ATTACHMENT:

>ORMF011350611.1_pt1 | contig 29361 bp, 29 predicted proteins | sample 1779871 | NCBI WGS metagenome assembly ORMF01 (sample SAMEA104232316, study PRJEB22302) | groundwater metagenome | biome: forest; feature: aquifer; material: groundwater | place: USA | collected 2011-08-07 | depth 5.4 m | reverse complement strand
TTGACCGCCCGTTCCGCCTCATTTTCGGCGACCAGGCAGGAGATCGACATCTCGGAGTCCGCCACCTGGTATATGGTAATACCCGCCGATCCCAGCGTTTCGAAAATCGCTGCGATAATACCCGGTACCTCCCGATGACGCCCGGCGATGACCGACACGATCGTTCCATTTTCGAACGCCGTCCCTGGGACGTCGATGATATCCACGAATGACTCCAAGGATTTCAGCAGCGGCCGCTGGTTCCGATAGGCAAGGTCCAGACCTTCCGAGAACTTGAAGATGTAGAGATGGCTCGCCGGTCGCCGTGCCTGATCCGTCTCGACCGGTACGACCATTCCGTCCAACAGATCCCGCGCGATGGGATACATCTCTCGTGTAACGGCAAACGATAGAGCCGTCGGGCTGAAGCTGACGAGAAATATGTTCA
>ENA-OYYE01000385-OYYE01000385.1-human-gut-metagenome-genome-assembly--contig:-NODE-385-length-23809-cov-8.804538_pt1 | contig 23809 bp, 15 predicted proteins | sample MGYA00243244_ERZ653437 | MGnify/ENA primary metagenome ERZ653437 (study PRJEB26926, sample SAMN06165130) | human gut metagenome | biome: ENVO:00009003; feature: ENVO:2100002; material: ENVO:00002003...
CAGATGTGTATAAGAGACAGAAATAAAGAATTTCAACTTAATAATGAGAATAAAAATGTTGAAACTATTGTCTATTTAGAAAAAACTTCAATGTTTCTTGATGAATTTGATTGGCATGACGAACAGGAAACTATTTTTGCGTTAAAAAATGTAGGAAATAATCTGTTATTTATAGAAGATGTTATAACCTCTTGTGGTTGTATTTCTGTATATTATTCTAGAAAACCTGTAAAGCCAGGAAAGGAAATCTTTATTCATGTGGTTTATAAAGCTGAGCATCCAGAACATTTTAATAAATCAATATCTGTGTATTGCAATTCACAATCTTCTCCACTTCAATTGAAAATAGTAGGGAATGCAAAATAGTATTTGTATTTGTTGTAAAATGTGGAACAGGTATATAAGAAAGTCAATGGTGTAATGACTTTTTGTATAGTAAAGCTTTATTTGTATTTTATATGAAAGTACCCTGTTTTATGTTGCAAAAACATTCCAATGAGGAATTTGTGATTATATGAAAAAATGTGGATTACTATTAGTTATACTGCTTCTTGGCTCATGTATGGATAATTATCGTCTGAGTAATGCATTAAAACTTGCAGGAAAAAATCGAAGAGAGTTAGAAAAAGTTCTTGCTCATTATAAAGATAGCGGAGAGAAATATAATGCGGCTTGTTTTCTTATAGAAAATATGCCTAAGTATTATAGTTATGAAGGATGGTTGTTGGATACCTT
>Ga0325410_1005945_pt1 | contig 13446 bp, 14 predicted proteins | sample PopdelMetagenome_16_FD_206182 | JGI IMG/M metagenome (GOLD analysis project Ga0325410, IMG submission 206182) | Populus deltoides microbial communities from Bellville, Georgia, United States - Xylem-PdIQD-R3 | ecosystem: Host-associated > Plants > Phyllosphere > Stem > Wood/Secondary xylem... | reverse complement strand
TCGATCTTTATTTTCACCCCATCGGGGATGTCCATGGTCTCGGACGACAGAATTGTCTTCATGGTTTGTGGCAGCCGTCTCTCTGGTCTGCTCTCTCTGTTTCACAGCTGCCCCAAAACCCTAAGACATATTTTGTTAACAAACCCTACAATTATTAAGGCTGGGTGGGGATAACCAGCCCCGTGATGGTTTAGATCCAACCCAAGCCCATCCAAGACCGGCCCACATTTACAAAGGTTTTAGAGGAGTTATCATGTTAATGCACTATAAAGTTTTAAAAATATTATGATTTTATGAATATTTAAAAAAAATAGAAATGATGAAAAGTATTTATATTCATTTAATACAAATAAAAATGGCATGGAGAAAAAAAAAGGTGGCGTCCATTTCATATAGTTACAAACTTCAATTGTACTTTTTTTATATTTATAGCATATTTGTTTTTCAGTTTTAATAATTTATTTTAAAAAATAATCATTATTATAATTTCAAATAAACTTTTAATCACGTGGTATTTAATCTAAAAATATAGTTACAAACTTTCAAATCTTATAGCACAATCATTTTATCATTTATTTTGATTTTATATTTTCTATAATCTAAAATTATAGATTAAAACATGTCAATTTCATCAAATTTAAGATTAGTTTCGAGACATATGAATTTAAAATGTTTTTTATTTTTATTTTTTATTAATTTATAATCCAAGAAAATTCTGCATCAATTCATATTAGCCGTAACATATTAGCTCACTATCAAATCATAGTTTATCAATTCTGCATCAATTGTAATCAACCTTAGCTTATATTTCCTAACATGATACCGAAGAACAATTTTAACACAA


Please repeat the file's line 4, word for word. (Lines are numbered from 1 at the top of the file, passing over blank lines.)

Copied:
CAGATGTGTATAAGAGACAGAAATAAAGAATTTCAACTTAATAATGAGAATAAAAATGTTGAAACTATTGTCTATTTAGAAAAAACTTCAATGTTTCTTGATGAATTTGATTGGCATGACGAACAGGAAACTATTTTTGCGTTAAAAAATGTAGGAAATAATCTGTTATTTATAGAAGATGTTATAACCTCTTGTGGTTGTATTTCTGTATATTATTCTAGAAAACCTGTAAAGCCAGGAAAGGAAATCTTTATTCATGTGGTTTATAAAGCTGAGCATCCAGAACATTTTAATAAATCAATATCTGTGTATTGCAATTCACAATCTTCTCCACTTCAATTGAAAATAGTAGGGAATGCAAAATAGTATTTGTATTTGTTGTAAAATGTGGAACAGGTATATAAGAAAGTCAATGGTGTAATGACTTTTTGTATAGTAAAGCTTTATTTGTATTTTATATGAAAGTACCCTGTTTTATGTTGCAAAAACATTCCAATGAGGAATTTGTGATTATATGAAAAAATGTGGATTACTATTAGTTATACTGCTTCTTGGCTCATGTATGGATAATTATCGTCTGAGTAATGCATTAAAACTTGCAGGAAAAAATCGAAGAGAGTTAGAAAAAGTTCTTGCTCATTATAAAGATAGCGGAGAGAAATATAATGCGGCTTGTTTTCTTATAGAAAATATGCCTAAGTATTATAGTTATGAAGGATGGTTGTTGGATACCTT